Next Horizon: Using Angioplasty and Stents to Stop Stroke
ZURICH, Switzerland, Sept. 13 /PRNewswire/ -- Thirty years ago this week, a German doctor working in Switzerland used a small tube with a tiny balloon on the end, called a balloon-catheter, to open his patient's blocked heart artery.
The procedure, called angioplasty, restored normal blood flow to the heart, relieved the 38-year-old patient's chest pain and likely prevented a heart attack. It also marked a breakthrough that, three decades later, has saved the lives of millions of heart attack victims and enabled heart attack survivors to enjoy more normal lives. Before angioplasty, survivors of heart attacks often faced life-long disability and physical restriction.
Interventional cardiologists from around the world are in Zurich this weekend to celebrate angioplasty's 30 years of progress in stopping heart attacks and treating coronary artery disease. They are also looking ahead to new frontiers, including the promise of angioplasty and stent placement to stop stroke, America's third-largest killer and the leading cause of serious disability.
A special guest of the 30-Year Anniversary of Coronary Angioplasty Conference is the world's first angioplasty patient, Dolf Bachmann, now 68 years old. Bachmann is living testimony of the life-saving angioplasty procedure that the late Andreas Gruentzig, M.D., developed and taught to hundreds of cardiologists.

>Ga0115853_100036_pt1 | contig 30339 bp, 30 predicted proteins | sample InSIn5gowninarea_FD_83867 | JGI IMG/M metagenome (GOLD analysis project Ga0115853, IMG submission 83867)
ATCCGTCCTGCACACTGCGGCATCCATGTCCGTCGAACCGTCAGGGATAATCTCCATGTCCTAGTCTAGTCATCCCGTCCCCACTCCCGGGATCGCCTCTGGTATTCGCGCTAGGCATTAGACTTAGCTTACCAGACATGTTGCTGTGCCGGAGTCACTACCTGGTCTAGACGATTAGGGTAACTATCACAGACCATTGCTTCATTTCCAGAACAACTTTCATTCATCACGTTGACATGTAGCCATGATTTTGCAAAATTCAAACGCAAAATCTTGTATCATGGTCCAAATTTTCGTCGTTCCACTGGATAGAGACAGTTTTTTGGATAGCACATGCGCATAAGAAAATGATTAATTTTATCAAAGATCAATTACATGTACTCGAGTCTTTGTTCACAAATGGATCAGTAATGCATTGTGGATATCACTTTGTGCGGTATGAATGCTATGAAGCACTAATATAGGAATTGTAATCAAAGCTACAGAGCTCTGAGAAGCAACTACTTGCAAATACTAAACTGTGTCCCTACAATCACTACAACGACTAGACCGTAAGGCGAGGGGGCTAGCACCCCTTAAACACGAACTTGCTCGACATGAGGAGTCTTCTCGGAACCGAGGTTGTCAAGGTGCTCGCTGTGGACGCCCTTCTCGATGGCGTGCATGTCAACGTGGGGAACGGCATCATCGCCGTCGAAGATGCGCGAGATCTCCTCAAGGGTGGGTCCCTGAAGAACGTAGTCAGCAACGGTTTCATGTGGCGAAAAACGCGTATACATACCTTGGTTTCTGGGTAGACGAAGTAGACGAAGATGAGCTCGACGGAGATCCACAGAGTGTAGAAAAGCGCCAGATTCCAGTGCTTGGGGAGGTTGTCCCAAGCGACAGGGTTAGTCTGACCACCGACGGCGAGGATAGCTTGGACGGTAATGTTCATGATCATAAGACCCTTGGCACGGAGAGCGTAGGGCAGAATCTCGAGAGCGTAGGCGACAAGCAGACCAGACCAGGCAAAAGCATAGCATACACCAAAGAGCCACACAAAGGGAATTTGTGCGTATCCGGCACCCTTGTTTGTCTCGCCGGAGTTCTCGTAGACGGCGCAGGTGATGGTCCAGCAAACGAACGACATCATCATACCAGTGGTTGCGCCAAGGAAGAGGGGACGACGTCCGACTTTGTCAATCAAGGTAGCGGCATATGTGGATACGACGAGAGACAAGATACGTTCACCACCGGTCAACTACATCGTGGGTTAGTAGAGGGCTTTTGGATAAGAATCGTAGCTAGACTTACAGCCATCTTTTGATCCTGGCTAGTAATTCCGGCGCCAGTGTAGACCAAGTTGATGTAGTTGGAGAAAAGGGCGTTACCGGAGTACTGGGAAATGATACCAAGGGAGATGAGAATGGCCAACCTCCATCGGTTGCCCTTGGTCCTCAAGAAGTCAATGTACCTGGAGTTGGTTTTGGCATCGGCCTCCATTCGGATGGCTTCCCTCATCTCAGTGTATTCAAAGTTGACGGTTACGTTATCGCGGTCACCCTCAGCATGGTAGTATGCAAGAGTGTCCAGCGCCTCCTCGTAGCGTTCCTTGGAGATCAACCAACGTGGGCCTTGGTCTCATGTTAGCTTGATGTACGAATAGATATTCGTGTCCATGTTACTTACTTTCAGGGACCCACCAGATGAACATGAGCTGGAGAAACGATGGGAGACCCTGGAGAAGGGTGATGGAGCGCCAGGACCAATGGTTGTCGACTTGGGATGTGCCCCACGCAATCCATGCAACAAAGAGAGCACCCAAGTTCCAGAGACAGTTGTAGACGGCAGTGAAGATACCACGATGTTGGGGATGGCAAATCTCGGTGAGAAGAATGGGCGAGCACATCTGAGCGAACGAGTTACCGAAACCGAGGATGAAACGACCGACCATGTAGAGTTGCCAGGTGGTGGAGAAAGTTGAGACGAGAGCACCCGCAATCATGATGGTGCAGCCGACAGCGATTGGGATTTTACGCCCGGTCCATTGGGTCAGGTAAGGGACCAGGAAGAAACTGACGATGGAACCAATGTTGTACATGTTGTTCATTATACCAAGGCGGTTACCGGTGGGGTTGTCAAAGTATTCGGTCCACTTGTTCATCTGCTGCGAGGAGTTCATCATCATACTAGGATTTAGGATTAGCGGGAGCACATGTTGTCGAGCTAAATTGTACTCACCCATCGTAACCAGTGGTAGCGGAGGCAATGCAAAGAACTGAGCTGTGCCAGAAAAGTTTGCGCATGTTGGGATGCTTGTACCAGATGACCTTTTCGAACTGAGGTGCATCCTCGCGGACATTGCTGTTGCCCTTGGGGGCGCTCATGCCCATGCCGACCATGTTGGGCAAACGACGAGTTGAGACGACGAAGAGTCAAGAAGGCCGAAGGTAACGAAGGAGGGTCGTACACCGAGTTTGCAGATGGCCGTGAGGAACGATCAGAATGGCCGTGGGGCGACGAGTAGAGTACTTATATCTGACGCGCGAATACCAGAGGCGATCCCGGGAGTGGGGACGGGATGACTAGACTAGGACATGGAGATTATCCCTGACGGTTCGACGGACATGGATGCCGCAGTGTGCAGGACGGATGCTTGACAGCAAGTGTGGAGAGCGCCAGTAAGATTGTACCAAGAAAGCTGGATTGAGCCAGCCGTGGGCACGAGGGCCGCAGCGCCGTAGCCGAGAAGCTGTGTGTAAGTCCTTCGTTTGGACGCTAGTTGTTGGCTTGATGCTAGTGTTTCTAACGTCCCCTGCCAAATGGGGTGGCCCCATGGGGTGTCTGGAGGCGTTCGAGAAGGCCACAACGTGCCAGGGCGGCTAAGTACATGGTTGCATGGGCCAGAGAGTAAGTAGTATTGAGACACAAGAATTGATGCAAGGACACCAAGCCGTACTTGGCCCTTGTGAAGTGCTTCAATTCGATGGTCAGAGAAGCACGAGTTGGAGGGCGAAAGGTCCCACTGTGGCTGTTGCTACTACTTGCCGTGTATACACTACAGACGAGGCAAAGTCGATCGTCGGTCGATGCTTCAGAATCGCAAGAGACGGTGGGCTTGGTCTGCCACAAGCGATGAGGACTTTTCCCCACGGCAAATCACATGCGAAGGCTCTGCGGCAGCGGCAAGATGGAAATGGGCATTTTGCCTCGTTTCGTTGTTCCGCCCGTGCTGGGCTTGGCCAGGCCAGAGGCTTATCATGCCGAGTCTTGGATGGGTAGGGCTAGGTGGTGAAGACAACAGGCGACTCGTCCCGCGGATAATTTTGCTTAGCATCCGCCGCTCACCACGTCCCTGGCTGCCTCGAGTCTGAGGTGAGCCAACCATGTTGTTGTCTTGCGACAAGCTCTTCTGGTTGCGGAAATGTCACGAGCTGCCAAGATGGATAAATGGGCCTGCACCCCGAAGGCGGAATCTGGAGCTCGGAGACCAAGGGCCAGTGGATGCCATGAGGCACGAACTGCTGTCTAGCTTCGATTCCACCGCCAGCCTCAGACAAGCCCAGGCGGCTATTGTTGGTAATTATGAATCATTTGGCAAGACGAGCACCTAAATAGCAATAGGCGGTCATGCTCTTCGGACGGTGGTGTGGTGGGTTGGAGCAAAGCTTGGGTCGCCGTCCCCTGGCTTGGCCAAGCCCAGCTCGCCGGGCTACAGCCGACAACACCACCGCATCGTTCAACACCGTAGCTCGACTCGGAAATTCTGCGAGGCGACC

"Thirty years ago, one in four heart attack victims died," said Bonnie Weiner, M.D, President of The Society for Cardiovascular Angiography and Interventions (SCAI) and Professor of Medicine and Interim Chair of Cardiovascular Medicine at St. Vincent Hospital at Worcester Medical Center in Worcester, MA. "Today, more than 95 percent survive. And it's very typical for heart attack survivors to return to work and normal activities just a few days after angioplasty."
Improved cardiac care, including the minimally inva
|SOURCE The Society for Cardiovascular Angiography and|
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